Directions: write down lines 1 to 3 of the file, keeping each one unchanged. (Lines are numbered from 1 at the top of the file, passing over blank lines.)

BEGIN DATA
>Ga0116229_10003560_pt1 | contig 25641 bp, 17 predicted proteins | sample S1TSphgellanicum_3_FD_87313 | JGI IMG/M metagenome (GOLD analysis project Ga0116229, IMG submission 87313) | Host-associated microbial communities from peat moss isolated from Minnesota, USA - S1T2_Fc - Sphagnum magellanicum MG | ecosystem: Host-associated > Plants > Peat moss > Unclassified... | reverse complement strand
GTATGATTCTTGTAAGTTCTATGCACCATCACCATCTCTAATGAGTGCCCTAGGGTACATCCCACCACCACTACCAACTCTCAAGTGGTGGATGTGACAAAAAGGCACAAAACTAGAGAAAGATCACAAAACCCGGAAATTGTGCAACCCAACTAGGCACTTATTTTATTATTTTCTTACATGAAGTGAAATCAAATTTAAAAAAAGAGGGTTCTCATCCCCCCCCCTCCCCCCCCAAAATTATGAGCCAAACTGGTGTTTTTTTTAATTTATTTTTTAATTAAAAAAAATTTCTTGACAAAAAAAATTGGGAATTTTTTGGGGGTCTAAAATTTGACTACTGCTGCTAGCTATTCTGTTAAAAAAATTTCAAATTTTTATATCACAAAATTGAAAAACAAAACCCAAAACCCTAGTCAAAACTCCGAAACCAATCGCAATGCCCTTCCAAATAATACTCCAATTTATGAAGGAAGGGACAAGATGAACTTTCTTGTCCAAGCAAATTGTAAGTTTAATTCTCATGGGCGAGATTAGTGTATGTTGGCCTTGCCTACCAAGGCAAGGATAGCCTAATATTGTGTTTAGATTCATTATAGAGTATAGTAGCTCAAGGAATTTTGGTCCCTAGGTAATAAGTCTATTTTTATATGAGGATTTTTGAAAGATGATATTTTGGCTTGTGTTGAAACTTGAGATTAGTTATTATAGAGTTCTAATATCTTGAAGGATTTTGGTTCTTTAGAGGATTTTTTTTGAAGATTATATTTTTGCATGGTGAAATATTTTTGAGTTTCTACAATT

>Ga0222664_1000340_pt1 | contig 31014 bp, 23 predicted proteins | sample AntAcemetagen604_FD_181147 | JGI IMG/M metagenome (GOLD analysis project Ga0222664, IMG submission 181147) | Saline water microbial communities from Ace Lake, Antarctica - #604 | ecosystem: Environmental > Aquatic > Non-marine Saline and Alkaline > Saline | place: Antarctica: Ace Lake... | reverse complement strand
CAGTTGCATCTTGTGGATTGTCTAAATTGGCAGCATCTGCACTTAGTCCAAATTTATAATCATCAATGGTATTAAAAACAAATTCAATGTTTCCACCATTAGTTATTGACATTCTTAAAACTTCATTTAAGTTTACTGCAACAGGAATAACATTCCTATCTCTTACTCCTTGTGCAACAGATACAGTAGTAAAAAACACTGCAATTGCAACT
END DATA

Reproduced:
>Ga0116229_10003560_pt1 | contig 25641 bp, 17 predicted proteins | sample S1TSphgellanicum_3_FD_87313 | JGI IMG/M metagenome (GOLD analysis project Ga0116229, IMG submission 87313) | Host-associated microbial communities from peat moss isolated from Minnesota, USA - S1T2_Fc - Sphagnum magellanicum MG | ecosystem: Host-associated > Plants > Peat moss > Unclassified... | reverse complement strand
GTATGATTCTTGTAAGTTCTATGCACCATCACCATCTCTAATGAGTGCCCTAGGGTACATCCCACCACCACTACCAACTCTCAAGTGGTGGATGTGACAAAAAGGCACAAAACTAGAGAAAGATCACAAAACCCGGAAATTGTGCAACCCAACTAGGCACTTATTTTATTATTTTCTTACATGAAGTGAAATCAAATTTAAAAAAAGAGGGTTCTCATCCCCCCCCCTCCCCCCCCAAAATTATGAGCCAAACTGGTGTTTTTTTTAATTTATTTTTTAATTAAAAAAAATTTCTTGACAAAAAAAATTGGGAATTTTTTGGGGGTCTAAAATTTGACTACTGCTGCTAGCTATTCTGTTAAAAAAATTTCAAATTTTTATATCACAAAATTGAAAAACAAAACCCAAAACCCTAGTCAAAACTCCGAAACCAATCGCAATGCCCTTCCAAATAATACTCCAATTTATGAAGGAAGGGACAAGATGAACTTTCTTGTCCAAGCAAATTGTAAGTTTAATTCTCATGGGCGAGATTAGTGTATGTTGGCCTTGCCTACCAAGGCAAGGATAGCCTAATATTGTGTTTAGATTCATTATAGAGTATAGTAGCTCAAGGAATTTTGGTCCCTAGGTAATAAGTCTATTTTTATATGAGGATTTTTGAAAGATGATATTTTGGCTTGTGTTGAAACTTGAGATTAGTTATTATAGAGTTCTAATATCTTGAAGGATTTTGGTTCTTTAGAGGATTTTTTTTGAAGATTATATTTTTGCATGGTGAAATATTTTTGAGTTTCTACAATT

>Ga0222664_1000340_pt1 | contig 31014 bp, 23 predicted proteins | sample AntAcemetagen604_FD_181147 | JGI IMG/M metagenome (GOLD analysis project Ga0222664, IMG submission 181147) | Saline water microbial communities from Ace Lake, Antarctica - #604 | ecosystem: Environmental > Aquatic > Non-marine Saline and Alkaline > Saline | place: Antarctica: Ace Lake... | reverse complement strand